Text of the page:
CD What materials do you use in your paintings, drawings and sculptures?
MNG I mainly use linen or cotton duck canvas on strainer stretcher bars, or linen glued onto panel. Sometimes I'll paint directly onto a prepared wood support panel. I make small works with gouache painted on paper that is mounted on wood panels, and drawings with ink and gouache on paper.
CD How does this work express your particular set of values and sensibilities as an artist?
MNG I think that there is a great freedom within a focused practice and the parameters of my natural tendencies, tendencies that have been with me since my earliest work. In a sense this body of work has similarities to artwork I made in college. The painter Thornton Willis said in an interview two things that intrigued me, recently. He said that you really only ever make one painting, but for various reasons you need to keep working on new supports. I’m paraphrasing. He also said that the profound thing about being an artist is that the art you create stands as your assertion of what you think art should be. I like these ideas. There is slow growth here. And there is a real stake in it. There are works that I made in undergrad in the early nineties that share a lot of the formal sensibilities of this work. This is interesting for me to think about. In many ways, I began as a student with a primary interest in formal work, and I have loved reductive abstract painting and sculpture for as long as I can remember. The new paintings here in Beaumont are formal and they are focused in an extended investigation of a small number of variables and relationships. I am interested in making relatively small moves, where in the past I felt compelled to make significant shifts, large conceptual declarations, from piece to piece.
CD What compels you to make paintings?
MNG Painting is the least like something else in the visual world. I think that painting offers a format for working which is distinctly different and apart from everything that is not art. It does not share similarity with other aspects of life that say, video or sculpture does. Video shares its form with entertainment, YouTube, documentary, etc. Sculpture is an object similar to other objects. It relates to them, and competes with them in certain spatial ways. Sometimes there is even a merger – “functional sculpture, functional art”. Sculpture's essential nature, form, is intimately connected to architecture’s essential nature – space. For me, painting, especially the kinds of painting that I make, are the most autonomous things that can be made. It connects to history, but painting's history specifically, and it connects to the spirit of the time in which it was made. Painting demands, and I hope my painting demands, rapt still attention.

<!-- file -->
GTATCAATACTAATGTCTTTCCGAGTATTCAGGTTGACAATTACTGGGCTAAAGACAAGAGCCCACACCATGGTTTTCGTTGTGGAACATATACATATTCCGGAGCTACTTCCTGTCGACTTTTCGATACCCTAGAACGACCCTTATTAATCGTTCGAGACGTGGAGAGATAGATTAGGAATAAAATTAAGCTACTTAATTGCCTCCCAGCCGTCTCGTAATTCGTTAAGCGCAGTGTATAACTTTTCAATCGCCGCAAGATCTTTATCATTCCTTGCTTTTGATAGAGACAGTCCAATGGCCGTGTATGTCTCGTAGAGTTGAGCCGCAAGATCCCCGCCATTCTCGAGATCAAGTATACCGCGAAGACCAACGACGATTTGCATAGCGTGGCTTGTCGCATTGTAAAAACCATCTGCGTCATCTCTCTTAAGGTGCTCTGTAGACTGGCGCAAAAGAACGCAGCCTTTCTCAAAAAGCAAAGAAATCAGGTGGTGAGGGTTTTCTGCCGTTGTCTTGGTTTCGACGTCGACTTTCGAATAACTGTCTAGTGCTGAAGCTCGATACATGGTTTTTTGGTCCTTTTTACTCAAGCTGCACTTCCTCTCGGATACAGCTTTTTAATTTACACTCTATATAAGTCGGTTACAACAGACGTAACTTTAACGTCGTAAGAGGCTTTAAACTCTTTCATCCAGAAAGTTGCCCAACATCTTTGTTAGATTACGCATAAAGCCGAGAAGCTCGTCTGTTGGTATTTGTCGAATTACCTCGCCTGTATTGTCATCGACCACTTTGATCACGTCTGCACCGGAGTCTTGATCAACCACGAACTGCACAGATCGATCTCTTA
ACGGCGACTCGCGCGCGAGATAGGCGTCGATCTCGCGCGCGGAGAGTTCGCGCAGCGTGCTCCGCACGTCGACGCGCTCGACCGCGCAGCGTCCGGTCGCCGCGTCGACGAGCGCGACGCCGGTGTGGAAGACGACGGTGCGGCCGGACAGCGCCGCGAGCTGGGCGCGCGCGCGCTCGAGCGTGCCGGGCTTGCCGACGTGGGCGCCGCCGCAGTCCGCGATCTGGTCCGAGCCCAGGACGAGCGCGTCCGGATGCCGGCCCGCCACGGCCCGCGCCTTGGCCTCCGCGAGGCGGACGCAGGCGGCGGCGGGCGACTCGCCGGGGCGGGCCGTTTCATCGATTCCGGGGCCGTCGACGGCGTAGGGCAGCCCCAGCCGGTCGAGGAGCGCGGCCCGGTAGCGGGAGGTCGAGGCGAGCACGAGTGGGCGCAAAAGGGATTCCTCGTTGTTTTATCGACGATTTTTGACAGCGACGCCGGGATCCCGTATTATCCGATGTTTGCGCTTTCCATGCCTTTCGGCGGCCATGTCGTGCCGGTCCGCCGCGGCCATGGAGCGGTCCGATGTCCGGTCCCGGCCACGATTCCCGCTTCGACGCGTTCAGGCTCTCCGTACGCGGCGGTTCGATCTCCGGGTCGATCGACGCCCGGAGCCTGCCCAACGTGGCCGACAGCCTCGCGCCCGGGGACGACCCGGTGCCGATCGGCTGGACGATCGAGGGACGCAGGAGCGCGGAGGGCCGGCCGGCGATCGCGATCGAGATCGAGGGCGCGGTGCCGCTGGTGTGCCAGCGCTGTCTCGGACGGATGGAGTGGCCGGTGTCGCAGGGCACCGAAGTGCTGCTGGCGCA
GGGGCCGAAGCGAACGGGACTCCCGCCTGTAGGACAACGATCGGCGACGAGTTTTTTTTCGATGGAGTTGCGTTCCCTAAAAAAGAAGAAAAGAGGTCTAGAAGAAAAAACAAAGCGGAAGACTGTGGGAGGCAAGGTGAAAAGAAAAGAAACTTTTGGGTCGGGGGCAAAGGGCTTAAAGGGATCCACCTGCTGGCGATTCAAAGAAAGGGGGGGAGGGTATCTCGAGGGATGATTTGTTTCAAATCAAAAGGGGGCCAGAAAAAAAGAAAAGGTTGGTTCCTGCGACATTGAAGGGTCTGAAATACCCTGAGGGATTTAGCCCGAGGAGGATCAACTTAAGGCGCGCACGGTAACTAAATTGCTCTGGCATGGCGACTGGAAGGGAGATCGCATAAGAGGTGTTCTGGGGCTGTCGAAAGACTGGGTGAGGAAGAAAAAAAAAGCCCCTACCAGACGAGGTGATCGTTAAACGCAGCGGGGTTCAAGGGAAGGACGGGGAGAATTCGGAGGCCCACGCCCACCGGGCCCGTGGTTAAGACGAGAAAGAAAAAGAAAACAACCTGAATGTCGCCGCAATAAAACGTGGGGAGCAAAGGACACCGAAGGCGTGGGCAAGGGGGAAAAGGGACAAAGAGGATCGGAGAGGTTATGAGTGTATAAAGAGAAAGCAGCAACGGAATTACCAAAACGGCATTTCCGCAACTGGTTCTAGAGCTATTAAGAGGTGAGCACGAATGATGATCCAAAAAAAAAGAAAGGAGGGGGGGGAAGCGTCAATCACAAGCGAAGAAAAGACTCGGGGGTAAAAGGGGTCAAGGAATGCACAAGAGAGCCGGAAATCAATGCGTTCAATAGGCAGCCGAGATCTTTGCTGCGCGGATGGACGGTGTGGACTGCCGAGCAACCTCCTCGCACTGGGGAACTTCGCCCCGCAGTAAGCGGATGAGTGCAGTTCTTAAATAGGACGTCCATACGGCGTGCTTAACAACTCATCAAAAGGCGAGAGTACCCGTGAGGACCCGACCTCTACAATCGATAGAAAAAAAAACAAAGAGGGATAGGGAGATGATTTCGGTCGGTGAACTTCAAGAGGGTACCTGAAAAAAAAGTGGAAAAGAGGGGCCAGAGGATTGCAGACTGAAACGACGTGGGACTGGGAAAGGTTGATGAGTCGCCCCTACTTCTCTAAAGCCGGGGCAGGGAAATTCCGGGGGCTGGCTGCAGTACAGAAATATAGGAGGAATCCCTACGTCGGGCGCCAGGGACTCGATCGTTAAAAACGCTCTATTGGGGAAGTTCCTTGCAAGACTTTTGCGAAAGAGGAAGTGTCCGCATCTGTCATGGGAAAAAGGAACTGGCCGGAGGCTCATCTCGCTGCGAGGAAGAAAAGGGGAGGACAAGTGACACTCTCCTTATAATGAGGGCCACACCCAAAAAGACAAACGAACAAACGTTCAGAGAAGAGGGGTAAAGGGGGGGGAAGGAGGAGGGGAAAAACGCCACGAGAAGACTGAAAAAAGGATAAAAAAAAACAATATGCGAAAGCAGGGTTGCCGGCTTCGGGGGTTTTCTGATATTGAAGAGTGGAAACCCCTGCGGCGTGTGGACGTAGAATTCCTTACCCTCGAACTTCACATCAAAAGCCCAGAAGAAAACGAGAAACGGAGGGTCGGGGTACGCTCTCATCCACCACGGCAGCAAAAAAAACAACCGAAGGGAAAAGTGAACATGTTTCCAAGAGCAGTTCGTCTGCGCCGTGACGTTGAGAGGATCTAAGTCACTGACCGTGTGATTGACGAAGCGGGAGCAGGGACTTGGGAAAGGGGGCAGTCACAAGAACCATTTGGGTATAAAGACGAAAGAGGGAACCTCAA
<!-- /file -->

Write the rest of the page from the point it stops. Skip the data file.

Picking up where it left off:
CD Why do you create art specifically rather than post YouTube videos or work in entertainment?
MNG Art has a specific and poetic means of establishing a position in relationship to society. Artists establish their own sets of values. For me that’s what is at the core of this. As an artist I value Improvisation and engagement in the moment, quality over quantity, poetry over the literal, beauty over the practical, creativity over consumption, inquiry over entertainment, the long journey, the process, the experiment, the question over the answer. Art is the only thing worth getting out of bed for. I have never in my life seriously entertained doing anything else.
Matthew Neil Gehring
Oil on linen
72 x 84 inches2013
Matthew Neil Gehring
And the Vital Vigor
Stood Its Ground
Oil on linen90 x 78